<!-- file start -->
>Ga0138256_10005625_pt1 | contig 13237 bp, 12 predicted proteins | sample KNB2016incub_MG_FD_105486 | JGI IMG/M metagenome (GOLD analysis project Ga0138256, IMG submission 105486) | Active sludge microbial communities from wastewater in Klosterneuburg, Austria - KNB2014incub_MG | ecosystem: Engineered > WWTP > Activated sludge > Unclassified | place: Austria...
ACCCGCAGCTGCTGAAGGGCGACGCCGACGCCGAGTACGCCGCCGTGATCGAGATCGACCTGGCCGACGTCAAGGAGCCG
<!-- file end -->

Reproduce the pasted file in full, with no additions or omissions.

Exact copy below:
>Ga0138256_10005625_pt1 | contig 13237 bp, 12 predicted proteins | sample KNB2016incub_MG_FD_105486 | JGI IMG/M metagenome (GOLD analysis project Ga0138256, IMG submission 105486) | Active sludge microbial communities from wastewater in Klosterneuburg, Austria - KNB2014incub_MG | ecosystem: Engineered > WWTP > Activated sludge > Unclassified | place: Austria...
ACCCGCAGCTGCTGAAGGGCGACGCCGACGCCGAGTACGCCGCCGTGATCGAGATCGACCTGGCCGACGTCAAGGAGCCG